Vindication for Toyota? Proving the Negative

In my February 16, 2010 Bloginfosec column “Negative Testing Revisited – Vehicle Control Systems (Part 1),” I describe and discuss the concerns about the software controlling the brakes on Toyota regular-engine and hybrid vehicles and Ford hybrids. The supposition was that there were possibly software design problems or that electromagnetic interference was contributing to the failures.

Now, one year later, newspapers reported that the extensive testing, which has been performed on the control systems, including reviews of design and coding and subjecting circuitry to electromagnetism, came up empty. Big sigh of relief. Toyota stock up.

But, wait! As you delve into the February 9, 2011 articles in, say, The Wall Street Journal and The New York Times, a different picture is painted in regard to results of the NASA/NHSTA study. The WSJ article (“U.S. Points to Toyota Driver Error: Investigators Clear Car Electronics for Instances of Unintended Acceleration; Pedals, Mats Contributed,” by Mike Ramsey, Josh Mitchell and Chester Dawson) quotes NASA’s lead engineer, Michael Kirsch, as saying “… an electronics failure couldn’t be entirely ruled out …” but would be “incredibly unlikely.” Where does “incredibly unlikely” sit on the SIL (Safety Integrity Level defined in IEC EN 61508) scale? One in a million, ten million, a billion … ? Well, there are millions of such vehicles driving billions of miles a year, so that even incredibly unlikely events may happen.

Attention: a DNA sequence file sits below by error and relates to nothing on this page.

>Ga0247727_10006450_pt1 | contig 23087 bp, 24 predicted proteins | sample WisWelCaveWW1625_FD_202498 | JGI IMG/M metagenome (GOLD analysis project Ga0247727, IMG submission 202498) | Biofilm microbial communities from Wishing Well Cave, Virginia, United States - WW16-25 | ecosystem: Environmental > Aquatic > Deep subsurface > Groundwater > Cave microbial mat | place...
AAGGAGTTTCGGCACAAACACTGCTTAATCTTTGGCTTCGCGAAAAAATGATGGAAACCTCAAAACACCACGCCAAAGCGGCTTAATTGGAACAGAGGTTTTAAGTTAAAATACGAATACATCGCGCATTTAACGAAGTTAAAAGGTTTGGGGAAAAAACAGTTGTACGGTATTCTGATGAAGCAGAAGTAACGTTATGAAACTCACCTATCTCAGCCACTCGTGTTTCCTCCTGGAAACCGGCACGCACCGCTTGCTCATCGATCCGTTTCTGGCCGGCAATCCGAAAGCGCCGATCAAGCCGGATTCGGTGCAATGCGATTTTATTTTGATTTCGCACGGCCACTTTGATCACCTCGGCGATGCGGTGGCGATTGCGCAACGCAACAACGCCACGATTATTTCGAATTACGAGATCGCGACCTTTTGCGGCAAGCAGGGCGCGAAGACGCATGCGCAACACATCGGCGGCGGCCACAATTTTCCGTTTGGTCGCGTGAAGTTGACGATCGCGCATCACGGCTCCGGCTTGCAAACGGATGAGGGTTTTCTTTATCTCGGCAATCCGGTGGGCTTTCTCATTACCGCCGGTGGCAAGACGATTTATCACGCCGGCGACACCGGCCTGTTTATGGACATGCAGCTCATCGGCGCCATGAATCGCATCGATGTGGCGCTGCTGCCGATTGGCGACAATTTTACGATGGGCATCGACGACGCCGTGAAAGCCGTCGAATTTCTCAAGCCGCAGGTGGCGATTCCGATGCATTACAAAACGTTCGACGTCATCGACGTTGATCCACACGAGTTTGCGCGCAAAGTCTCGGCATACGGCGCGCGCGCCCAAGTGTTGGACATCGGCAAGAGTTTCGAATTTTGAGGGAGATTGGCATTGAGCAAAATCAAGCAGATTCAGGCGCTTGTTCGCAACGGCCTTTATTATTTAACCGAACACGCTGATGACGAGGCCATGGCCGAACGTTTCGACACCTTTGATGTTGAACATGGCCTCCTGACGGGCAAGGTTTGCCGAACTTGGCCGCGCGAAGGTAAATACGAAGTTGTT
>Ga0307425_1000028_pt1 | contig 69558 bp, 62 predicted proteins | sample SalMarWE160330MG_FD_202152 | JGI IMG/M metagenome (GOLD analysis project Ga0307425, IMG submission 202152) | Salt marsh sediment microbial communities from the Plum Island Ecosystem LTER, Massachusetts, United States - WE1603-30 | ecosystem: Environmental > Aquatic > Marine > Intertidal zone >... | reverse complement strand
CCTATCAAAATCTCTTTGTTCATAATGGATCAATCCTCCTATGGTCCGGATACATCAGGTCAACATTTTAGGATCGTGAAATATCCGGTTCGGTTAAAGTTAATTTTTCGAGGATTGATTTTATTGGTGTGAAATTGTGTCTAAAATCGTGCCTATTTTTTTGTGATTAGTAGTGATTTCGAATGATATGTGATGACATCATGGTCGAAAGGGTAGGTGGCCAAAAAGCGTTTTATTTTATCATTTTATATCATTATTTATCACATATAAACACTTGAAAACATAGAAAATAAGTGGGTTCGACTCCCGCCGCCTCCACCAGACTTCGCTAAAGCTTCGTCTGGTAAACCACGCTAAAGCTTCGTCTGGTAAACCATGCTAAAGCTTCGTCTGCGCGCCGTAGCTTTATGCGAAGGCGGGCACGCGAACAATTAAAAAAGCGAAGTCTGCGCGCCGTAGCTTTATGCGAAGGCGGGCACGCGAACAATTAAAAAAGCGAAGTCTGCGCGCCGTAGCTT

The NYT article (“U.S. Inquiry Finds No Electronic Flaws in Toyotas” by Matthew L. Wald) also quotes Mr. Kirsch. Here he says that “It’s very difficult to prove a negative.” Hello. Isn’t that the bane of security metrics? You can never know if a system or network is absolutely secure. That is why I am a proponent of functional security testing. It pushes us to a higher level of assurance, though not to absolute certainty. Incidentally, my article “The Need for Functional Security Testing” is now available online at the CrossTalk journal website at …

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